[Editor’s note: The following contains spoilers for Batman: Mask of the Phantasm.]
They took everything, Bruce. My dad, my life, you. I’m not saying it’s right, or even sane, but it’s all I’ve got left. So either help me or get out of the way.
By now, all readers of a certain age have reckoned with the fact that Batman: The Animated Series, the classic ’90s kids cartoon about that classic Caped Crusader, was not, in fact, for kids. From its mature themes to its dark character beats to its literally dark animation style, B:TAS remains a strong benchmark in Batman screen stories because of its unwillingness to pander to an audience other cartoons may have viewed as “less than.” But Batman: Mask of the Phantasm, the 1993 feature film adapted from the same world from the same creative team, takes this idea of “an adult Batman for kids” even further — all to its invigorating benefit. Mask of the Phantasm is less a “Batman movie that happens to have grown up, noir-leaning themes” and more an “explicitly grown up noir that happens to have Batman-leaning themes.”
The narrative and thematic spine of this film involves moves of betrayal, systemic corruption at every level of power, passionate romance, intense vows, the promise of a brighter future that never seems to come, and only occasionally “a guy in a batsuit punching dudes.” Like many of the classic Warner Bros. ’40s and ’50s noirs that writing dream team Alan Burnett, Paul Dini, Martin Pasko, and Michael Reaves seem to be purposefully evoking, Mask of the Phantasm‘s explorations are all too human. Bruce Wayne (Kevin Conroy) is, perhaps more than any other Batman movie to date, the central focus of the film, eschewing some of the popular philosophies on the character that “Bruce Wayne is the secret identity, not Batman” for an explicit demarcation and grapple between the two selves.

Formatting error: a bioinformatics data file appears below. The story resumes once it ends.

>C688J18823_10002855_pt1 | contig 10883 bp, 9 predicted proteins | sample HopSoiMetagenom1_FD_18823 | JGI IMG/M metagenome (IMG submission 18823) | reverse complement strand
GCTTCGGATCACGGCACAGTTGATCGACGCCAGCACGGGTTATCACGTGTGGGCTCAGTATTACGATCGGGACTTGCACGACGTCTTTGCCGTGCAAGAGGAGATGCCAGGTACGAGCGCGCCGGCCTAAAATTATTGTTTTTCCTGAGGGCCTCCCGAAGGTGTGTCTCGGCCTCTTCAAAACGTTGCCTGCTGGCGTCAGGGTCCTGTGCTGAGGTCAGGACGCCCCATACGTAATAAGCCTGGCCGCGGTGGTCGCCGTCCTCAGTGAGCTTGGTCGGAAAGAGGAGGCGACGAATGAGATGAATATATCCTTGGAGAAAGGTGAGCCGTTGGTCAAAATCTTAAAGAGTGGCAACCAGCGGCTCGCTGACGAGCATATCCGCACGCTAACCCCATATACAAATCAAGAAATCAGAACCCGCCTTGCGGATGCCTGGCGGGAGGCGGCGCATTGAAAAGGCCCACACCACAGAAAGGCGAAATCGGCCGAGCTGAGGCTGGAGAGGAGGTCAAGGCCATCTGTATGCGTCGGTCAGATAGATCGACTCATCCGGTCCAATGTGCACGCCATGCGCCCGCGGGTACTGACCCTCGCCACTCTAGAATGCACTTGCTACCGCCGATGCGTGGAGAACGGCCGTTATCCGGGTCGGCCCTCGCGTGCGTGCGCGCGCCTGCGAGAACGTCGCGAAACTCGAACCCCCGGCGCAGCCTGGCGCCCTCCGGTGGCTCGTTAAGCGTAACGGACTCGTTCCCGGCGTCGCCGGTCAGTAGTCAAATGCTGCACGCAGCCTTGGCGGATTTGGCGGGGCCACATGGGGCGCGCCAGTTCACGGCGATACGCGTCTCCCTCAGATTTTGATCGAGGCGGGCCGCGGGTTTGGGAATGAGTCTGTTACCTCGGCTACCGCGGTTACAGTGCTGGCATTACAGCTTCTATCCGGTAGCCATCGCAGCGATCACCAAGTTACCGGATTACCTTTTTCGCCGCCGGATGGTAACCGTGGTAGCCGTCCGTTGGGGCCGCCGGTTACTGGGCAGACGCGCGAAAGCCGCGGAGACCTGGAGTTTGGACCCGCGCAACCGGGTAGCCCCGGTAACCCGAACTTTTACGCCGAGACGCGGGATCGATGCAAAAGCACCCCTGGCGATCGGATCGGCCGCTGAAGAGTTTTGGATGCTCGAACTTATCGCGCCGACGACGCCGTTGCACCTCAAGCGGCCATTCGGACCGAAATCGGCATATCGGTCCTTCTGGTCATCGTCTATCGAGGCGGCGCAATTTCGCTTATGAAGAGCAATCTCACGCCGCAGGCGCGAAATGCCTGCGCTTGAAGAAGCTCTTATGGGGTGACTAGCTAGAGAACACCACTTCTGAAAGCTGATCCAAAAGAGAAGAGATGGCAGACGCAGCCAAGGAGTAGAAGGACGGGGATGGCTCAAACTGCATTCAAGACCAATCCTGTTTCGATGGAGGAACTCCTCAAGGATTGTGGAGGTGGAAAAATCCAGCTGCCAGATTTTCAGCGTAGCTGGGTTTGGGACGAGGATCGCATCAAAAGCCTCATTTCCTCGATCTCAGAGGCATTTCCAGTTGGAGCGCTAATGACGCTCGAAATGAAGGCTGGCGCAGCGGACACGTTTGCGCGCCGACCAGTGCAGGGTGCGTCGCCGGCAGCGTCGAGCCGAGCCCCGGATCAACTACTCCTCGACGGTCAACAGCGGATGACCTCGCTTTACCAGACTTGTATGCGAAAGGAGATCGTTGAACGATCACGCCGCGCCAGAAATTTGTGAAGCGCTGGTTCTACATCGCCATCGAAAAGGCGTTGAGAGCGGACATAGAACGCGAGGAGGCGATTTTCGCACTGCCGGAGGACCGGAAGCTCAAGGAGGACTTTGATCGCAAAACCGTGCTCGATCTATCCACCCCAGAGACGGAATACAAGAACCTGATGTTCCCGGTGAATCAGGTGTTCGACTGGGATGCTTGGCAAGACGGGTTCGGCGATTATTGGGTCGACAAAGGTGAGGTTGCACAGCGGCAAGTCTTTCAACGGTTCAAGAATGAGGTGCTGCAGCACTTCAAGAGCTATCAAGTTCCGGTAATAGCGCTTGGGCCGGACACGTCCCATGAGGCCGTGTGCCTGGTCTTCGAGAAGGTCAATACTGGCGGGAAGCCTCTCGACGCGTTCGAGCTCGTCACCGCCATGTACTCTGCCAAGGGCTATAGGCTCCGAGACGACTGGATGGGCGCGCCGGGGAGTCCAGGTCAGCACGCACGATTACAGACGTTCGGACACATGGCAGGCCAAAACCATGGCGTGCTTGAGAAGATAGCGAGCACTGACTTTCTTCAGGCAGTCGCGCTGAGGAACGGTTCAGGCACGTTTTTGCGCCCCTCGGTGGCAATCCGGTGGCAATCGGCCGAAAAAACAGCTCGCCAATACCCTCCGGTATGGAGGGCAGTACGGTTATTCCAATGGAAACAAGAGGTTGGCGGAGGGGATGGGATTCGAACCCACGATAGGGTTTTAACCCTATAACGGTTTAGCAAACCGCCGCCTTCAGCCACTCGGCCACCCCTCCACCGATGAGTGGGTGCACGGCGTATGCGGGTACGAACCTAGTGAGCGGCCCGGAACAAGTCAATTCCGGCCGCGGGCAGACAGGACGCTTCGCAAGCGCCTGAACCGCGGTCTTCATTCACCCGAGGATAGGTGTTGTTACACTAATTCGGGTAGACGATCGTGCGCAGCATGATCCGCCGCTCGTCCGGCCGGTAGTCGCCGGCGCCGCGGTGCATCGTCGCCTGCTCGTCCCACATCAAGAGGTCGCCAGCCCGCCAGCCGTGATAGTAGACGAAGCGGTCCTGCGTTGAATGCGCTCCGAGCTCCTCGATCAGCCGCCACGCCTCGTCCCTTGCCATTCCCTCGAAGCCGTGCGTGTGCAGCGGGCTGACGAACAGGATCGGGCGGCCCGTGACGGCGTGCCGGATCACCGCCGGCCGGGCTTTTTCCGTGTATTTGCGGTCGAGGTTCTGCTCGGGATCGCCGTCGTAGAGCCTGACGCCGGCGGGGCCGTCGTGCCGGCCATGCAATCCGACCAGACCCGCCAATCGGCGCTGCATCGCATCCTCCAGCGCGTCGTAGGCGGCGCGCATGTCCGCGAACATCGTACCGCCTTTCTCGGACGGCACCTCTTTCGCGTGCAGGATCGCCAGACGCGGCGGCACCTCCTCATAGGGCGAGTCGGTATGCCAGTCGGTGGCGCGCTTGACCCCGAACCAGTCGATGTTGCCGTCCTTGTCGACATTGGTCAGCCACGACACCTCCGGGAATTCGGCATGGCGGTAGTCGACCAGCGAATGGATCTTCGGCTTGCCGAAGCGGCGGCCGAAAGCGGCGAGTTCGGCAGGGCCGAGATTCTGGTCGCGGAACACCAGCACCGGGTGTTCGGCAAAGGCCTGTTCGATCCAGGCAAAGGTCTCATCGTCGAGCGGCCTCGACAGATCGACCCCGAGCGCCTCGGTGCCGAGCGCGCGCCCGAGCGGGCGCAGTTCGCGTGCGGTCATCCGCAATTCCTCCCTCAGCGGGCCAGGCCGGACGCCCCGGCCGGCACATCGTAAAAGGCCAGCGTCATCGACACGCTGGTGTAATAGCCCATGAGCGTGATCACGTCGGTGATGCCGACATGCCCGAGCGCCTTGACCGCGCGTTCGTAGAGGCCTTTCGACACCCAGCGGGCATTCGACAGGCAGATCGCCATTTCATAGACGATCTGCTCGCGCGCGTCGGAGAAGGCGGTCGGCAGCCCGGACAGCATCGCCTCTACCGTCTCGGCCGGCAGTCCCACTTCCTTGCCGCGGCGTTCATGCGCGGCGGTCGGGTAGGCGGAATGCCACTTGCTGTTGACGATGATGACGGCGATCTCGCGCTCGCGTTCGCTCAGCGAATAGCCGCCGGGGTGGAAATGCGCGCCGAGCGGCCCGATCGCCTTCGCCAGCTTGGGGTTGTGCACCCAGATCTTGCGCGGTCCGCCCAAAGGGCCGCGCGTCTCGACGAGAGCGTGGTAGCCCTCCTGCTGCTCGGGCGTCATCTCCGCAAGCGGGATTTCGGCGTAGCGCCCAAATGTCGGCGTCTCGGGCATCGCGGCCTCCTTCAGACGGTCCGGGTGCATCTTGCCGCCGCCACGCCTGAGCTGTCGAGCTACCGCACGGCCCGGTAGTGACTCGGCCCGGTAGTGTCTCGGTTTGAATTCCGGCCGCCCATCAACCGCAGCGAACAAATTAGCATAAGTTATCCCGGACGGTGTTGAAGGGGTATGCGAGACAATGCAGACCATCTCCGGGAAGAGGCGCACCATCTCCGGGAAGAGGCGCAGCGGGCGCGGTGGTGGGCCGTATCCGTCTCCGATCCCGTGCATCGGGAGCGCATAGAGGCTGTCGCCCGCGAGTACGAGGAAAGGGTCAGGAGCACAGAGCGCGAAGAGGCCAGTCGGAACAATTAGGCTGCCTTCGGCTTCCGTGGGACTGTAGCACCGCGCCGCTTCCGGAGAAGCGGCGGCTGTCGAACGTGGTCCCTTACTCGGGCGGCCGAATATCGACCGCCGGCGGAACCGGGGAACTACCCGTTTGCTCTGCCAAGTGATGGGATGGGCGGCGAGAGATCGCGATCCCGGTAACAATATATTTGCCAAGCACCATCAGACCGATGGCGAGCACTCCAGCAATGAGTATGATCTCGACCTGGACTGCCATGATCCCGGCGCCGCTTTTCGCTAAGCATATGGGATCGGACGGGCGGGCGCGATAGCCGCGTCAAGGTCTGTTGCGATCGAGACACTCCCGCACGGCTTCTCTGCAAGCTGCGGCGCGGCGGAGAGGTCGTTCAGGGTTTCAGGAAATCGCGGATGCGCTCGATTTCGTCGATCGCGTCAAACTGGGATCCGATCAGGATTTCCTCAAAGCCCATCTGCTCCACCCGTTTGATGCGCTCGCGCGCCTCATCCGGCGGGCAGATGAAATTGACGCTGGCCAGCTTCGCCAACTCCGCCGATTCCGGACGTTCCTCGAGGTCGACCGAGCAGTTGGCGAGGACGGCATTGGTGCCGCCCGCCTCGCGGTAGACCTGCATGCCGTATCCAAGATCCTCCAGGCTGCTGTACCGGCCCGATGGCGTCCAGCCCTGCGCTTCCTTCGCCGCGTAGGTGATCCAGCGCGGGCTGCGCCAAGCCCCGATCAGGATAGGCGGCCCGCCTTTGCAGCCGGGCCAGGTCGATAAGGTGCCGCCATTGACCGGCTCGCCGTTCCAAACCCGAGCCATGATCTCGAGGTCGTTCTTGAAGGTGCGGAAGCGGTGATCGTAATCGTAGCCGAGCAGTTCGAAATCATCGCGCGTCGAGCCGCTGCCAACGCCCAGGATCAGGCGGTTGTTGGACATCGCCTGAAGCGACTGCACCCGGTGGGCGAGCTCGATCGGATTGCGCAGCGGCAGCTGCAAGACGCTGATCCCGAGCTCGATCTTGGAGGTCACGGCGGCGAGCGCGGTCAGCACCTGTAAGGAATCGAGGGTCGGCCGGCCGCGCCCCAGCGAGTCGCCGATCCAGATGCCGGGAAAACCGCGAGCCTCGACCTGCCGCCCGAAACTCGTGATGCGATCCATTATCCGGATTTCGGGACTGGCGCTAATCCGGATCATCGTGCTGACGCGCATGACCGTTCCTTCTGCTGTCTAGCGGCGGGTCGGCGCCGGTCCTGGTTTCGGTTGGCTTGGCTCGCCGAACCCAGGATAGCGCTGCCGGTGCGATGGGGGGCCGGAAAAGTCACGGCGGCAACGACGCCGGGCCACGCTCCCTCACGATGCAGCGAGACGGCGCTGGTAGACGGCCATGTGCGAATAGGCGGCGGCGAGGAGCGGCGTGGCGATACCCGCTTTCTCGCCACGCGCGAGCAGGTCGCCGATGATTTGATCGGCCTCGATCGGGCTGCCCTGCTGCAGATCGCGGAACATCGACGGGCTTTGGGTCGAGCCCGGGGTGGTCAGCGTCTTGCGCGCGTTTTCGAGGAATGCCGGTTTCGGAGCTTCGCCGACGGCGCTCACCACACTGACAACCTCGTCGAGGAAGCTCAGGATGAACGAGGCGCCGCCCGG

The death of Wayne’s parents, represented here by melodramatically framed portraits and ornate, art deco gravestones (stylishly directed in masterfully shadow-filled vistas by Eric Radomski and Bruce Timm), laid bare the truth of the unending misery of life around him, and provided the foundation for the unending fight within him. He reacts to the world of pain by stepping forward as a soldier — the perfect choice for a protagonist in a genre founded on our nation’s many post World War II anxieties, when all we knew was “what worked on the battlefield, even if it scarred us along the way.” Wayne might be a more active, even optimistic protagonist than many of the private eye antiheroes in classic noir films, but they share an unrelenting, dogged determination to find some form of truth and justice in the wake of choppy oceans ready to drown. They are not satisfied, because this world cannot make us satisfied. But they are always fighting. Because what else can you do?